US7879033B2 (en) 2003-11-20 2011-02-01 Covidien Ag Electrosurgical pencil with advanced ES controls
US7156842B2 (en) 2003-11-20 2007-01-02 Sherwood Services Ag Electrosurgical pencil with improved controls
US7503917B2 (en) 2003-11-20 2009-03-17 Covidien Ag Electrosurgical pencil with improved controls
US7169145B2 (en) 2003-11-21 2007-01-30 Megadyne Medical Products, Inc. Tuned return electrode with matching inductor
US7824408B2 (en) * 2004-08-05 2010-11-02 Tyco Healthcare Group, Lp Methods and apparatus for coagulating and/or constricting hollow anatomical structures
US7553309B2 (en) 2004-10-08 2009-06-30 Covidien Ag Electrosurgical system employing multiple electrodes and method thereof
US8216234B2 (en) 2004-11-10 2012-07-10 Ethicon Endo-Surgery, Inc. Tissue resection device
USD515412S1 (en) 2005-03-11 2006-02-21 Sherwood Services Ag Drape clip
US7828794B2 (en) 2005-08-25 2010-11-09 Covidien Ag Handheld electrosurgical apparatus for controlling operating room equipment
US20070260238A1 (en) 2006-05-05 2007-11-08 Sherwood Services Ag Combined energy level button
US20070260240A1 (en) 2006-05-05 2007-11-08 Sherwood Services Ag Soft tissue RF transection and resection device
US8235987B2 (en) * 2007-12-05 2012-08-07 Tyco Healthcare Group Lp Thermal penetration and arc length controllable electrosurgical pencil

Also Published As

Publication number Publication date Type
JP2009136682A (en) 2009-06-25 application
EP2446850A3 (en) 2016-07-06 application
EP2446850A2 (en) 2012-05-02 application
US20090149851A1 (en) 2009-06-11 application
US8945124B2 (en) 2015-02-03 grant
US20120303024A1 (en) 2012-11-29 application
CA2645792A1 (en) 2009-06-05 application
US8235987B2 (en) 2012-08-07 grant
EP2067448A1 (en) 2009-06-10 application

Similar Documents

Publication Publication Date Title
US6712813B2 (en) RF probe for electrosurgical instrument
US5868785A (en) Hand-held surgical device and tools for use therewith, assembly and method
US6358249B1 (en) Scissorlike electrosurgical cutting instrument
US6638275B1 (en) Bipolar ablation apparatus and method
US5281216A (en) Electrosurgical bipolar treating apparatus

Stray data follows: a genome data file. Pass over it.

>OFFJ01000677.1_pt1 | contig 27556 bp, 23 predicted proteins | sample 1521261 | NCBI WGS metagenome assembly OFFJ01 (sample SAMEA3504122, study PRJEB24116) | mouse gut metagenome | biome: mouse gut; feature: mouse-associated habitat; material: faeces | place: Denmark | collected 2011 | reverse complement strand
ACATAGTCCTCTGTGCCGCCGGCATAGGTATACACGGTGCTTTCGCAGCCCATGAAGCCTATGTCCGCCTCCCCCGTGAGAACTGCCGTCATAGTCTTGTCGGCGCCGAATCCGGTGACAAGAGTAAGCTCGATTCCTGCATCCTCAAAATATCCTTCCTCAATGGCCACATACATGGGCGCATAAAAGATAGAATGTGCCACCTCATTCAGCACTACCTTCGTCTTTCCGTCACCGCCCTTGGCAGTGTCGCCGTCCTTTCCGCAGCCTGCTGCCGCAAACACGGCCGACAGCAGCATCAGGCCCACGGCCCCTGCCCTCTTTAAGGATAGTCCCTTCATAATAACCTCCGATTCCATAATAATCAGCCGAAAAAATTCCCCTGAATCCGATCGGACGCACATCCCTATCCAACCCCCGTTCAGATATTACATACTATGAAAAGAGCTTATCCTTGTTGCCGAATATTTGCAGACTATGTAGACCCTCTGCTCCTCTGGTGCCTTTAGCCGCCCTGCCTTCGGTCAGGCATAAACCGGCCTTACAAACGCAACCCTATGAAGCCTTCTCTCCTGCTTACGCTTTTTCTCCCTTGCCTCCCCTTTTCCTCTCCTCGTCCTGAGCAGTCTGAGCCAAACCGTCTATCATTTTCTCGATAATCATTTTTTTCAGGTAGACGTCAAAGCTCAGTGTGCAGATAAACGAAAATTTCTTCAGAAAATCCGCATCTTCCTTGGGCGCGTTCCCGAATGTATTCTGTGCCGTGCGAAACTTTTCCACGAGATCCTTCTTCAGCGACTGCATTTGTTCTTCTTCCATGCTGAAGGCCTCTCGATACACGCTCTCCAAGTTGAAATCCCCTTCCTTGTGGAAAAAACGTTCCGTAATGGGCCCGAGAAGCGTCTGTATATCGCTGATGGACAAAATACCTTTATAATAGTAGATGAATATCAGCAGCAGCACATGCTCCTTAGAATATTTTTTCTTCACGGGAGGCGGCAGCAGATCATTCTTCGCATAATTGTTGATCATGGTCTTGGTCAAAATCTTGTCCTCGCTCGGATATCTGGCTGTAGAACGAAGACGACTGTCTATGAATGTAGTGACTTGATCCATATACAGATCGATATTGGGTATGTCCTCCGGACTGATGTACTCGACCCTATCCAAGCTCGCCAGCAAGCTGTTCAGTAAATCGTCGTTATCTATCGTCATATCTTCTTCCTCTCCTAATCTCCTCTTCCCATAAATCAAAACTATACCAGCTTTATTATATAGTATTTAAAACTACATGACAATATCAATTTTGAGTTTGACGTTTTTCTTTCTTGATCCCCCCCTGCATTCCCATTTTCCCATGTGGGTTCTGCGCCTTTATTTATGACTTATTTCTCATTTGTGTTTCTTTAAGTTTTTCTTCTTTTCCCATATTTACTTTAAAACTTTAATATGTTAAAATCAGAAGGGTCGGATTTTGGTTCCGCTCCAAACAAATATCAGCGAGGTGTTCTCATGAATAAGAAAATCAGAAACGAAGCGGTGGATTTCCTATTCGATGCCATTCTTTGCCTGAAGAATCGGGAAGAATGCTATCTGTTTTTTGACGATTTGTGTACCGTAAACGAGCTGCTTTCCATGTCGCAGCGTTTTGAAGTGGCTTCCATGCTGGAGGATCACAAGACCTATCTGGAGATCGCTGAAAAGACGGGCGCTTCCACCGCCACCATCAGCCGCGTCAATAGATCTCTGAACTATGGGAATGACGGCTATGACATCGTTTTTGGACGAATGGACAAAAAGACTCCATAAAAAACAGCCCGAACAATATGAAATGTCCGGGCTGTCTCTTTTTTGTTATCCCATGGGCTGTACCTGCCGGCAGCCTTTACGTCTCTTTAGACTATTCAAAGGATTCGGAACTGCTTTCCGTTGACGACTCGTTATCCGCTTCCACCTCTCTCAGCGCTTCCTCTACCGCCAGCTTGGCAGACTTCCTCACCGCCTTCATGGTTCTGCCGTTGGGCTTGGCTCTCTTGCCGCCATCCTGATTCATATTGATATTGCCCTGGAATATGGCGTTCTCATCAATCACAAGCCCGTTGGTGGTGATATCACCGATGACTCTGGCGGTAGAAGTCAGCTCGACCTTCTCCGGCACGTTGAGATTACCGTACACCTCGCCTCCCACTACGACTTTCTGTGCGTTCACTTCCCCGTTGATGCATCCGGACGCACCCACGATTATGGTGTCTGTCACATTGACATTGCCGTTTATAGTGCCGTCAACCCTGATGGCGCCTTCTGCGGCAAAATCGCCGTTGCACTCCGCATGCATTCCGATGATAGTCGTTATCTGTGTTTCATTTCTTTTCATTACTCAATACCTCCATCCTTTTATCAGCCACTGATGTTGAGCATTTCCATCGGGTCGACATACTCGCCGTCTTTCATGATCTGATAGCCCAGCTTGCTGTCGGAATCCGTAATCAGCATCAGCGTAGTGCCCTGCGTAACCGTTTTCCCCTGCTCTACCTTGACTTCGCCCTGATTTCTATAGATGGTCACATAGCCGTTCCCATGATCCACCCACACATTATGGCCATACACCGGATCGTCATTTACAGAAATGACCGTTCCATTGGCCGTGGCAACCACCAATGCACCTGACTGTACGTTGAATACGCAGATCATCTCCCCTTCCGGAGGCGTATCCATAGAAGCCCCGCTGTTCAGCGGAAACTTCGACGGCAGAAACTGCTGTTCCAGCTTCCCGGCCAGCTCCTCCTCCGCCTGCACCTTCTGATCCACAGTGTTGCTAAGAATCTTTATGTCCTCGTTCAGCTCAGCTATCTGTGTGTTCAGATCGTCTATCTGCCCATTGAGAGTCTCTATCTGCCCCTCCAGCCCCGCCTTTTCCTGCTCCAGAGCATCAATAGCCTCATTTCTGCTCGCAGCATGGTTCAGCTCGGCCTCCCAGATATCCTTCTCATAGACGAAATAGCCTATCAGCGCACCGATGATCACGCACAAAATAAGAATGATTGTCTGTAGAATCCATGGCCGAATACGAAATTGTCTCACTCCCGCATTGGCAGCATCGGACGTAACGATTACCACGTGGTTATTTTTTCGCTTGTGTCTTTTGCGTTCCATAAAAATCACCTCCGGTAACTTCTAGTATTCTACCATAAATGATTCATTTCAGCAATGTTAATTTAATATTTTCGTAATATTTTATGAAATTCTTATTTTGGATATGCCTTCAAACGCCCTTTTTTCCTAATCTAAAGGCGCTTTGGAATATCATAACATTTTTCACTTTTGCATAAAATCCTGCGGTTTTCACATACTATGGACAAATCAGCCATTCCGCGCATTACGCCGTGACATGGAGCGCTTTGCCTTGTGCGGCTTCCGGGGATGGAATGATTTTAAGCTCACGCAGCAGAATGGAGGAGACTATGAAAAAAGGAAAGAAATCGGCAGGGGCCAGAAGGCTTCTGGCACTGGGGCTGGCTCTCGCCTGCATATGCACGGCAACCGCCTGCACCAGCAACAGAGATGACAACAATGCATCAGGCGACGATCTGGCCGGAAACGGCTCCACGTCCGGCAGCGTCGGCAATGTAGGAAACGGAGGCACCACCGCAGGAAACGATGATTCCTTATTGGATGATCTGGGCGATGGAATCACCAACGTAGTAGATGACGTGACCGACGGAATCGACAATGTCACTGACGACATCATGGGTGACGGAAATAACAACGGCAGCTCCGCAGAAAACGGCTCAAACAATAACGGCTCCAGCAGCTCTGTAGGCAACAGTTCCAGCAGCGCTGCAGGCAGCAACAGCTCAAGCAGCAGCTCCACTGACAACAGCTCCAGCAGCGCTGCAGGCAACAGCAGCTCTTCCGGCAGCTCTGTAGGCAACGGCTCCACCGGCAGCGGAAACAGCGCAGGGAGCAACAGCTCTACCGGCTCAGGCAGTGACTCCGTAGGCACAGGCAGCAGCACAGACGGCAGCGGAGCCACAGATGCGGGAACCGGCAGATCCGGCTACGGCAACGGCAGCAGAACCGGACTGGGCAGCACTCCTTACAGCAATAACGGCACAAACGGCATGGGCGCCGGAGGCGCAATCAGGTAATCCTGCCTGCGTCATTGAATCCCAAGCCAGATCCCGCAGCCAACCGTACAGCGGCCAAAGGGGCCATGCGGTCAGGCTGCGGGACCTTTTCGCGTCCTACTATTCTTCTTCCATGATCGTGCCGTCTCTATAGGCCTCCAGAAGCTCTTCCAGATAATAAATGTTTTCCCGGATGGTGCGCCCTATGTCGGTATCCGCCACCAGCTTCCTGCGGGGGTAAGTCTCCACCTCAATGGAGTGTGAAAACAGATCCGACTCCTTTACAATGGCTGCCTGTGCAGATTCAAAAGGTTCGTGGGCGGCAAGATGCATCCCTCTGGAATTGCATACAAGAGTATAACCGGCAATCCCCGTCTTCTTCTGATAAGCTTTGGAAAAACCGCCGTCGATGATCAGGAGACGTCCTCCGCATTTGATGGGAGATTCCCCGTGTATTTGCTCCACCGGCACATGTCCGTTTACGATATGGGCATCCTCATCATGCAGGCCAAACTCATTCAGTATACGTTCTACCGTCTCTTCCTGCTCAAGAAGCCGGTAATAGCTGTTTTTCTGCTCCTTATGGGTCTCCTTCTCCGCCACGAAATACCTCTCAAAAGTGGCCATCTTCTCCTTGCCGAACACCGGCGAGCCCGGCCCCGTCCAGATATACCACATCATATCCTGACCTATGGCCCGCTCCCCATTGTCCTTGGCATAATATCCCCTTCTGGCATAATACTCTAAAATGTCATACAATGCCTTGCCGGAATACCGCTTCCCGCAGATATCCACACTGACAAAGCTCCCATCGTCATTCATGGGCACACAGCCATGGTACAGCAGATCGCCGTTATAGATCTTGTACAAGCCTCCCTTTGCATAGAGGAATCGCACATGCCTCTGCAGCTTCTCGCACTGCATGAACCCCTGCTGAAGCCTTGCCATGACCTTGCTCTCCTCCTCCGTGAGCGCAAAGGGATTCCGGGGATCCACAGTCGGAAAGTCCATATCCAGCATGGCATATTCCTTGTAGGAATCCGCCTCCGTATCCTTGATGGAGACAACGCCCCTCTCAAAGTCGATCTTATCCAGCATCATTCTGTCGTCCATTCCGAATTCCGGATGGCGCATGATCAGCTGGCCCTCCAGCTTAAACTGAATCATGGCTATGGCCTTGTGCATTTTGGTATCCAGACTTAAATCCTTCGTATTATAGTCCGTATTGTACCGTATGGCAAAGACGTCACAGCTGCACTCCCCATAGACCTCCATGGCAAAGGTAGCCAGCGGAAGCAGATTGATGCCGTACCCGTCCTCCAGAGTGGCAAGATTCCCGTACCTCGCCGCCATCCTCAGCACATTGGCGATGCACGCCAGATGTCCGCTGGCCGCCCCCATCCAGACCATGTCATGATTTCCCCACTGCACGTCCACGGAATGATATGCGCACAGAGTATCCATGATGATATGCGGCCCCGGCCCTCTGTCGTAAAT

US6616658B2 (en) Electrosurgical pencil
US5817093A (en) Impedance feedback monitor with query electrode for electrosurgical instrument
US5735848A (en) Electrosurgical stapling device
US6346106B1 (en) Instrument and method employing snare electrode windable about rotatable spool for minimally invasive electrosurgical resection
US6533778B2 (en) Thermal cautery surgical forceps
US5860976A (en) Electrosurgical cutting device
US5964758A (en) Laparoscopic electrosurgical instrument
US5951549A (en) Bipolar electrosurgical scissors
US7727177B2 (en) Four function surgical instrument
US20040068307A1 (en) Surgical instrument
US5273524A (en) Electrosurgical device
US20070135812A1 (en) Laparoscopic apparatus for performing electrosurgical procedures
US7758577B2 (en) Monopolar resection device and method of use
US20130304058A1 (en) Surgical Forceps
US3938527A (en) Instrument for laparoscopic tubal cauterization
US5626577A (en) Manually extendable electrocautery surgical apparatus
US7811283B2 (en) Open vessel sealing instrument with hourglass cutting mechanism and over-ratchet safety
US5484434A (en) Electrosurgical scalpel
US20100087816A1 (en) Apparatus, system, and method for performing an electrosurgical procedure
US4911159A (en) Electrosurgical instrument with electrical contacts between the probe and the probe holder

Legal Events

Date Code Title Description
AX Request for extension of the european patent to

Extension state: AL BA MK RS

AK Designated contracting states:

Kind code of ref document: A1

Designated state(s): AT BE BG CH CY CZ DE DK EE ES FI FR GB GR HR HU IE IS IT LI LT LU LV MC MT NL NO PL PT RO SE SI SK TR

17P Request for examination filed

Effective date: 20091210

AKX Payment of designation fees

Designated state(s): DE ES FR GB IE IT

17Q First examination report

Effective date: 20100122

RAP1 Transfer of rights of an ep published application

Owner name: COVIDIEN LP

AK Designated contracting states:

Kind code of ref document: B1

Designated state(s): DE ES FR GB IE IT

REG Reference to a national code

Ref country code: GB

Ref legal event code: FG4D

REG Reference to a national code

Ref country code: IE

Ref legal event code: FG4D

REG Reference to a national code

Ref country code: DE

Ref legal event code: R096

Ref document number: 602008023831

Country of ref document: DE

Effective date: 20130613

PG25 Lapsed in a contracting state announced via postgrant inform. from nat. office to epo

Ref country code: ES

Free format text: LAPSE BECAUSE OF FAILURE TO SUBMIT A TRANSLATION OF THE DESCRIPTION OR TO PAY THE FEE WITHIN THE PRESCRIBED TIME-LIMIT

Effective date: 20130728

PG25 Lapsed in a contracting state announced via postgrant inform. from nat. office to epo

Ref country code: IT

Free format text: LAPSE BECAUSE OF FAILURE TO SUBMIT A TRANSLATION OF THE DESCRIPTION OR TO PAY THE FEE WITHIN THE PRESCRIBED TIME-LIMIT

Effective date: 20130417

26N No opposition filed

Effective date: 20140120

REG Reference to a national code

Ref country code: DE

Ref legal event code: R097

Ref document number: 602008023831

Country of ref document: DE

Effective date: 20140120

REG Reference to a national code

Ref country code: FR

Ref legal event code: PLFP

Year of fee payment: 8

REG Reference to a national code

Ref country code: FR

Ref legal event code: PLFP

Year of fee payment: 9

REG Reference to a national code

Ref country code: FR

Ref legal event code: PLFP

Year of fee payment: 10

PGFP Postgrant: annual fees paid to national office

Ref country code: FR

Payment date: 20171121

Year of fee payment: 10

Ref country code: DE

Payment date: 20171120

Year of fee payment: 10

PGFP Postgrant: annual fees paid to national office

Ref country code: IE

Payment date: 20171121

Year of fee payment: 10

Ref country code: GB

Payment date: 20171121

Year of fee payment: 10